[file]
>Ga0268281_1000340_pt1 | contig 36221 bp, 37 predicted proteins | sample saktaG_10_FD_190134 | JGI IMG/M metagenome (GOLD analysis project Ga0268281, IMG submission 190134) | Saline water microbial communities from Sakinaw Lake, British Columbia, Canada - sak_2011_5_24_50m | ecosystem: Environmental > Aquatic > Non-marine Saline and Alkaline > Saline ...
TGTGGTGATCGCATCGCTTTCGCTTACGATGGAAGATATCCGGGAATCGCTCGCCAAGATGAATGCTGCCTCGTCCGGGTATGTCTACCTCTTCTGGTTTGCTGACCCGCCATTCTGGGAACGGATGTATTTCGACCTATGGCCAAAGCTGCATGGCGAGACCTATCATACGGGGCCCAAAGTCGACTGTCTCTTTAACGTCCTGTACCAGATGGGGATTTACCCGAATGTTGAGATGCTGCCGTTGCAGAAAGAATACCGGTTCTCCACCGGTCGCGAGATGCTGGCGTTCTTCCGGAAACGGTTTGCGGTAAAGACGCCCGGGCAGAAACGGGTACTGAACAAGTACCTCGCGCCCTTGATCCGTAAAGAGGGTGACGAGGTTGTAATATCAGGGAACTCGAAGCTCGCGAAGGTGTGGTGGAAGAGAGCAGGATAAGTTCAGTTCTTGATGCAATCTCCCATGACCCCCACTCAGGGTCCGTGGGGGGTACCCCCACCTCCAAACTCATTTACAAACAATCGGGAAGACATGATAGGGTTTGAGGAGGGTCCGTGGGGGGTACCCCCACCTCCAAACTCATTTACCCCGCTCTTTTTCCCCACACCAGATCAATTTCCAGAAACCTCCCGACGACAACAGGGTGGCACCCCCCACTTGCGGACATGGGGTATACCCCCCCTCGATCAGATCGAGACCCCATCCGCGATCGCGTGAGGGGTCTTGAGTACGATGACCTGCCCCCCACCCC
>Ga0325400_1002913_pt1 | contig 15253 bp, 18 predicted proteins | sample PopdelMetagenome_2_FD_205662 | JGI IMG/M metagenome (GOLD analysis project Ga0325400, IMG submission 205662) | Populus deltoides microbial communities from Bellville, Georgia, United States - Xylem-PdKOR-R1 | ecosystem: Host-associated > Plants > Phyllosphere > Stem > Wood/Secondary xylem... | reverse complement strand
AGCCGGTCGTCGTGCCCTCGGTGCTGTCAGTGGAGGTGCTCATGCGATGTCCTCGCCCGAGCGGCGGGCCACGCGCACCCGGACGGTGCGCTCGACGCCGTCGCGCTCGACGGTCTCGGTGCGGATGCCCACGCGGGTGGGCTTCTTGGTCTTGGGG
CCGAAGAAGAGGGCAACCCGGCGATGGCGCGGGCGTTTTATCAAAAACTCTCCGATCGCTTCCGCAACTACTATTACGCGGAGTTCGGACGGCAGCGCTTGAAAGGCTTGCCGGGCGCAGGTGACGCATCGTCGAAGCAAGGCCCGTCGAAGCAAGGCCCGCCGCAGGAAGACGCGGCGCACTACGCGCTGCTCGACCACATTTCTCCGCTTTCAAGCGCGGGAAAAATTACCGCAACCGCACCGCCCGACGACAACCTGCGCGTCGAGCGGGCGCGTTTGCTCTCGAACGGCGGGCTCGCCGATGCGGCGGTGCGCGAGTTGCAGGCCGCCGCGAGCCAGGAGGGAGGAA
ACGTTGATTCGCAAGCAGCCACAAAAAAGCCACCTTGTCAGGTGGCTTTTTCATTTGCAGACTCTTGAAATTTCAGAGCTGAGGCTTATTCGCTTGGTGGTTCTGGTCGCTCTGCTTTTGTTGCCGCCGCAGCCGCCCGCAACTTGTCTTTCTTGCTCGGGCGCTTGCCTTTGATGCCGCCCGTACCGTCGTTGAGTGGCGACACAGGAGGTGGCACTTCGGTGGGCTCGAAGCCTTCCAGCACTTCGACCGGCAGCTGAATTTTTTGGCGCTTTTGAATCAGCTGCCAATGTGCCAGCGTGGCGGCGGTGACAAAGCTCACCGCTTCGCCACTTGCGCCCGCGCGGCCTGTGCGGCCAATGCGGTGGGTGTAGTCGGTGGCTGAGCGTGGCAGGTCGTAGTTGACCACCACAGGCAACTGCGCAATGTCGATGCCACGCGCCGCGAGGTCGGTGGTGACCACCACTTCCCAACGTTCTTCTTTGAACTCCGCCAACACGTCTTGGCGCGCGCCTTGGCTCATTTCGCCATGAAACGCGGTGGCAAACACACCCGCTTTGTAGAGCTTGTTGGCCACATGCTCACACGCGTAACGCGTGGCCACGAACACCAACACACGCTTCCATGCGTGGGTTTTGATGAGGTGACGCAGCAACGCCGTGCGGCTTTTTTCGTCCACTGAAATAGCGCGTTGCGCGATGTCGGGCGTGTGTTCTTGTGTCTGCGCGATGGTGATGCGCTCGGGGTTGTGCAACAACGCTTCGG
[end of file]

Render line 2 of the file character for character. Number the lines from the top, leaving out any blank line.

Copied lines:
TGTGGTGATCGCATCGCTTTCGCTTACGATGGAAGATATCCGGGAATCGCTCGCCAAGATGAATGCTGCCTCGTCCGGGTATGTCTACCTCTTCTGGTTTGCTGACCCGCCATTCTGGGAACGGATGTATTTCGACCTATGGCCAAAGCTGCATGGCGAGACCTATCATACGGGGCCCAAAGTCGACTGTCTCTTTAACGTCCTGTACCAGATGGGGATTTACCCGAATGTTGAGATGCTGCCGTTGCAGAAAGAATACCGGTTCTCCACCGGTCGCGAGATGCTGGCGTTCTTCCGGAAACGGTTTGCGGTAAAGACGCCCGGGCAGAAACGGGTACTGAACAAGTACCTCGCGCCCTTGATCCGTAAAGAGGGTGACGAGGTTGTAATATCAGGGAACTCGAAGCTCGCGAAGGTGTGGTGGAAGAGAGCAGGATAAGTTCAGTTCTTGATGCAATCTCCCATGACCCCCACTCAGGGTCCGTGGGGGGTACCCCCACCTCCAAACTCATTTACAAACAATCGGGAAGACATGATAGGGTTTGAGGAGGGTCCGTGGGGGGTACCCCCACCTCCAAACTCATTTACCCCGCTCTTTTTCCCCACACCAGATCAATTTCCAGAAACCTCCCGACGACAACAGGGTGGCACCCCCCACTTGCGGACATGGGGTATACCCCCCCTCGATCAGATCGAGACCCCATCCGCGATCGCGTGAGGGGTCTTGAGTACGATGACCTGCCCCCCACCCC